Reason's Incompetence For the Study of Causes
Luther approaches this whole problem of the knowledge of our present visible world also from another point of view. He says that the wisest of men do not know final and efficient causes. In the modern scientific world final causes are usually not considered at all. Hutchison quotes the remarks of Francis Bacon, who said that final causes are like vestal virgins, dedicated to the gods but unproductive, and, he continues, "The Aristotelian classification that comes closest to modern scientific views of cause is the efficient cause."
Just at this point Luther would have raised violent protest. If modern science agrees in Hutchison's estimate of its philosophy, it is deceiving itself. Luther would have said that just this is the basic error of modern science--it professes to know more than it knows. In reality it can find only material and formal, or instrumental, causes, but in its ignorance it imagines that it has found efficient and final causes. It is this attitude which is behind the "scientific" assertion that diseases cannot be caused by devils because they are caused by germs, or that God cannot answer prayers for rain because rain is the result of the interaction of complicated meteorological factors. Man, with his reason, can only deal with phenomena, and he ought to be conscious of the limitations which this places on all his investigations.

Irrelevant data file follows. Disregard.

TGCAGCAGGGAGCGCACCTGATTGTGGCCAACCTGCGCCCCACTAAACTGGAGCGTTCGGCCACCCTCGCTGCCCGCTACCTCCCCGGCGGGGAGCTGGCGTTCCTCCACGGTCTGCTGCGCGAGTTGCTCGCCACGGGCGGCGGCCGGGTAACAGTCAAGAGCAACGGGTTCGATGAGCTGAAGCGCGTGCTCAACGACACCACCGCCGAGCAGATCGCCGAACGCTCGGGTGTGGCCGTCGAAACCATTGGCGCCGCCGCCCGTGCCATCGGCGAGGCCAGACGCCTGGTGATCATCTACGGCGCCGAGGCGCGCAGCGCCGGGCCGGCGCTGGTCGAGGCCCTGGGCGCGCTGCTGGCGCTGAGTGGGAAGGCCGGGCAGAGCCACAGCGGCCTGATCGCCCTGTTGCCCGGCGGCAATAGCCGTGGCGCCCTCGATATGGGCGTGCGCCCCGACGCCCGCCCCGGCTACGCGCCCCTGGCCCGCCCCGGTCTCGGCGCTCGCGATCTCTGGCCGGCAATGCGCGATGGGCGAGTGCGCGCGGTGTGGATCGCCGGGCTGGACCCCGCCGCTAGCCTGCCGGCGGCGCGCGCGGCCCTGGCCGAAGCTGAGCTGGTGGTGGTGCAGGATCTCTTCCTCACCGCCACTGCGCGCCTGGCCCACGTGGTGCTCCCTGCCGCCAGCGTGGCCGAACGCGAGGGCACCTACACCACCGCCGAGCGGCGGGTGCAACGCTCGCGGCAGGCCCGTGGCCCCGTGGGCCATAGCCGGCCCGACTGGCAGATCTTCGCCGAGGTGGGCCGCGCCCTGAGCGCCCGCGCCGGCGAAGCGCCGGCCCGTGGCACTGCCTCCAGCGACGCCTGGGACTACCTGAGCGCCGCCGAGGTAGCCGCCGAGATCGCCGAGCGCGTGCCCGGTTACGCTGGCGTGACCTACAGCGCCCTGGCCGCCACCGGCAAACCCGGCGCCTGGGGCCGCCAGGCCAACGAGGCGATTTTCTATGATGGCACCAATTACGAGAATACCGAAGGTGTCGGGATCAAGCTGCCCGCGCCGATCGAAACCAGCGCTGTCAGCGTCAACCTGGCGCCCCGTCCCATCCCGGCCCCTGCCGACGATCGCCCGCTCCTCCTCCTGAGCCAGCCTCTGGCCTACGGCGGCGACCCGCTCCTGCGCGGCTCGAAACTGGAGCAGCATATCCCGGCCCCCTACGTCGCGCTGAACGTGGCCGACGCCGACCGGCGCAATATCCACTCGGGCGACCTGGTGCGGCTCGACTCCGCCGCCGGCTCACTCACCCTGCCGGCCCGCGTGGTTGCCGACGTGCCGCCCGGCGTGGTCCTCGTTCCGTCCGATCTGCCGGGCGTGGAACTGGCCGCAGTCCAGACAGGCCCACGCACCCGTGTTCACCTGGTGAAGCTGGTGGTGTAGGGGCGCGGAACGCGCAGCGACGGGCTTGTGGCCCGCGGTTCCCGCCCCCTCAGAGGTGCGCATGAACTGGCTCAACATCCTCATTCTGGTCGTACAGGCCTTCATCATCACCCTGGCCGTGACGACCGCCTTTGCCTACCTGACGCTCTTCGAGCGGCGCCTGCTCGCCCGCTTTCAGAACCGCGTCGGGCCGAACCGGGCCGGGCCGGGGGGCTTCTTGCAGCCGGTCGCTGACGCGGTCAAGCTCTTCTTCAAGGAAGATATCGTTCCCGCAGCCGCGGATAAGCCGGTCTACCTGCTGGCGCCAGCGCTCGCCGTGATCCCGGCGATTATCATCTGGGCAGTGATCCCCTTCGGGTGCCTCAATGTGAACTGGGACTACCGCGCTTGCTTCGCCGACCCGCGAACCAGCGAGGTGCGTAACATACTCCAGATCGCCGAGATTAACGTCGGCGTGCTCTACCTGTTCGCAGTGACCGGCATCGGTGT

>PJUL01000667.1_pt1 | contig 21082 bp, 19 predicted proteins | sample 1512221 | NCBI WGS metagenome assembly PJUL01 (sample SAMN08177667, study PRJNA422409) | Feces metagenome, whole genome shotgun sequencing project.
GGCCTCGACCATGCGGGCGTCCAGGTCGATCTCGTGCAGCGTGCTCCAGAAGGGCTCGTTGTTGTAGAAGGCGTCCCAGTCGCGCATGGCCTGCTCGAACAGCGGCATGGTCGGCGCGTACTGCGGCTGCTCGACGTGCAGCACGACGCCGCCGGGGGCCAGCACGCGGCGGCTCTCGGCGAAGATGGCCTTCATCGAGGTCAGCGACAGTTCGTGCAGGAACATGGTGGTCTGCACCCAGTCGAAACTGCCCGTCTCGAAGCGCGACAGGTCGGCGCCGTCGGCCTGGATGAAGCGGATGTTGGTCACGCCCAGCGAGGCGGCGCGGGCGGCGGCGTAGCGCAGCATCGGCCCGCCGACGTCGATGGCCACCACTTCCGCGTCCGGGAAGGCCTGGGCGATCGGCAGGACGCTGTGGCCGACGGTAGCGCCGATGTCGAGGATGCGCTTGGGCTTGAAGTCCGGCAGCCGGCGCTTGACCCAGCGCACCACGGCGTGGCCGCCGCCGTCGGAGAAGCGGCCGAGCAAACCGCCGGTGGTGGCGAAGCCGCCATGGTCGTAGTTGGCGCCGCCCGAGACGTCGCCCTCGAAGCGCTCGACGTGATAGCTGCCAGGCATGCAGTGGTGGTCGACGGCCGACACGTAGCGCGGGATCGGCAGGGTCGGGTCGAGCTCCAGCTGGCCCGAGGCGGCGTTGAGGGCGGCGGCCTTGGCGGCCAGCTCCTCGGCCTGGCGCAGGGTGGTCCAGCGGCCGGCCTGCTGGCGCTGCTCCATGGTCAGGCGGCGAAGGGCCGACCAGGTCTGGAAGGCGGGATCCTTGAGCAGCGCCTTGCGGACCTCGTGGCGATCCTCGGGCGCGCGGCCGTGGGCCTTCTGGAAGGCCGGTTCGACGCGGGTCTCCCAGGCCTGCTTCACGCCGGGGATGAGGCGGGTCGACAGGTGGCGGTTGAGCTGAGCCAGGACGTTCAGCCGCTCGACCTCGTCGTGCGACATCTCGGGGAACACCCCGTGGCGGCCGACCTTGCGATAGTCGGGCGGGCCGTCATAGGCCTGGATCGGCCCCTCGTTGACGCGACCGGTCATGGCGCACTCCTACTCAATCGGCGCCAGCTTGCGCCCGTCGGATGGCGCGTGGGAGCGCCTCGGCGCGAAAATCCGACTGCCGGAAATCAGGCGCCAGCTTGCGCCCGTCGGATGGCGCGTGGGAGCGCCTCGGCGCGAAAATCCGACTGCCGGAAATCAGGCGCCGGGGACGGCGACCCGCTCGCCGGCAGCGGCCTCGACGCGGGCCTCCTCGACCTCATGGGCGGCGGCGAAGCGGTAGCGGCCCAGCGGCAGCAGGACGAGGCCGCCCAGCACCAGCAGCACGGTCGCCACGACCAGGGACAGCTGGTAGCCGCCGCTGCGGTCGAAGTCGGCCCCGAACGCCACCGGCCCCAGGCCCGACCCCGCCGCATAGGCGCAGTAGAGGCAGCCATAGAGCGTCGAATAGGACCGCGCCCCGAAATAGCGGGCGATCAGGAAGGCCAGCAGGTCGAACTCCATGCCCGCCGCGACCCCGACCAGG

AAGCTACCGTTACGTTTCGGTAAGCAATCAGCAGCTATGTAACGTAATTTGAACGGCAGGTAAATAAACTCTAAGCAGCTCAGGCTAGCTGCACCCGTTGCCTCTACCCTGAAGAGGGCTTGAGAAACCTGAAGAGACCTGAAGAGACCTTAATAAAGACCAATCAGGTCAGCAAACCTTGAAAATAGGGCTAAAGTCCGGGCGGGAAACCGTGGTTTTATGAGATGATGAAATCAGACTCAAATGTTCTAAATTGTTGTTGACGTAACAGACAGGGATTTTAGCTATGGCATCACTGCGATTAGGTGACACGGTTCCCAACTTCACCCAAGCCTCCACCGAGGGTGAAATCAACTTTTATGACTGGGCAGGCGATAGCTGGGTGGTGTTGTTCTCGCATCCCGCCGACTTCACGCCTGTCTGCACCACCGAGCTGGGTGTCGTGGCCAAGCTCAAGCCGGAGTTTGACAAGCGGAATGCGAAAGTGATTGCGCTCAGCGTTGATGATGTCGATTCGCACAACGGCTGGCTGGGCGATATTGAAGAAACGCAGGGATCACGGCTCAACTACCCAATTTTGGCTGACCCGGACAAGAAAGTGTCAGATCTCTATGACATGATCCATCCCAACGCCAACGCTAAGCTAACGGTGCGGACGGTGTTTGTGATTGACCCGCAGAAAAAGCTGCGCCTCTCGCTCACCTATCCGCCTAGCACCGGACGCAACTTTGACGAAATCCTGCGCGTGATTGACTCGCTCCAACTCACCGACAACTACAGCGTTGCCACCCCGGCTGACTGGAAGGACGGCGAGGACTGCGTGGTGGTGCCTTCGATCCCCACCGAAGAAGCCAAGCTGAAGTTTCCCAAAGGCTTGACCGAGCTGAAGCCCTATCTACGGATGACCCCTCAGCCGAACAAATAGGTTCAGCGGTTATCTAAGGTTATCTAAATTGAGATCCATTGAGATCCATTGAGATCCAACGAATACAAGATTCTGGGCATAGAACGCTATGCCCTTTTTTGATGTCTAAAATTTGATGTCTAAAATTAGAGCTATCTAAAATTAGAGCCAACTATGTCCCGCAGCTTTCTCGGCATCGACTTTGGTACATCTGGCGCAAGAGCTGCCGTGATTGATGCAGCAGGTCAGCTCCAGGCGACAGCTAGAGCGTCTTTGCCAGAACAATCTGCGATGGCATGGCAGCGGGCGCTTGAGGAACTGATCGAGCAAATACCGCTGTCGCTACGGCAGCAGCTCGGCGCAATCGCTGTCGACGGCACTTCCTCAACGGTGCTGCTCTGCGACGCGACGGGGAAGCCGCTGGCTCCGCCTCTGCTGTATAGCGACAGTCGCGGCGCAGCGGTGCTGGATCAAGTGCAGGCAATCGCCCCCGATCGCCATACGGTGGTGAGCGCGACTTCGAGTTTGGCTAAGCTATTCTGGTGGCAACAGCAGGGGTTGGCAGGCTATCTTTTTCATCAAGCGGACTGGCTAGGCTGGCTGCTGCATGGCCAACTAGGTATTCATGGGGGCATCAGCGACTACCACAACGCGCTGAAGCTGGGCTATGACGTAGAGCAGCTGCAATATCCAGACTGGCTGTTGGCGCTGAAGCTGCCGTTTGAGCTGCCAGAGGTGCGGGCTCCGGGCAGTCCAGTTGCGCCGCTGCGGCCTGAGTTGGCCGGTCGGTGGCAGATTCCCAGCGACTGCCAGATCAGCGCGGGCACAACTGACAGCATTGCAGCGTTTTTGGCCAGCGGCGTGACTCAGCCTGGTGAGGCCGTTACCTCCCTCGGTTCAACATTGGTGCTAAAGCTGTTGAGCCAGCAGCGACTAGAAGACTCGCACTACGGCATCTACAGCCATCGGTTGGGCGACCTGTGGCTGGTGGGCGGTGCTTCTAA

...Since reason cannot truly know God, and since God is the only true efficient cause, and God's will is the only true final cause, therefore reason can never go beyond material and instrumental causes. Consequently reason can never know anything correctly.
I feel incompetent to unpack this properly, however, the question seems to center around whether final causes matter or not. Francis Bacon's analogy of the vestal virgins may be elegant, but is false. If we do not know the ultimate cause or the answers to ultimate questions we don't really know much that matters.
I have previously said this, too. Science is great but in the end it does not answer the questions that really matter the most to us.
[For one thing it does not explain how so many can be one body. :) (See previous post.)]
From The Foolishness of God by Siegbert Becker (c) 1982 Northwestern Publishing House (www.nph.net). All rights reserved. Reprinted with permission.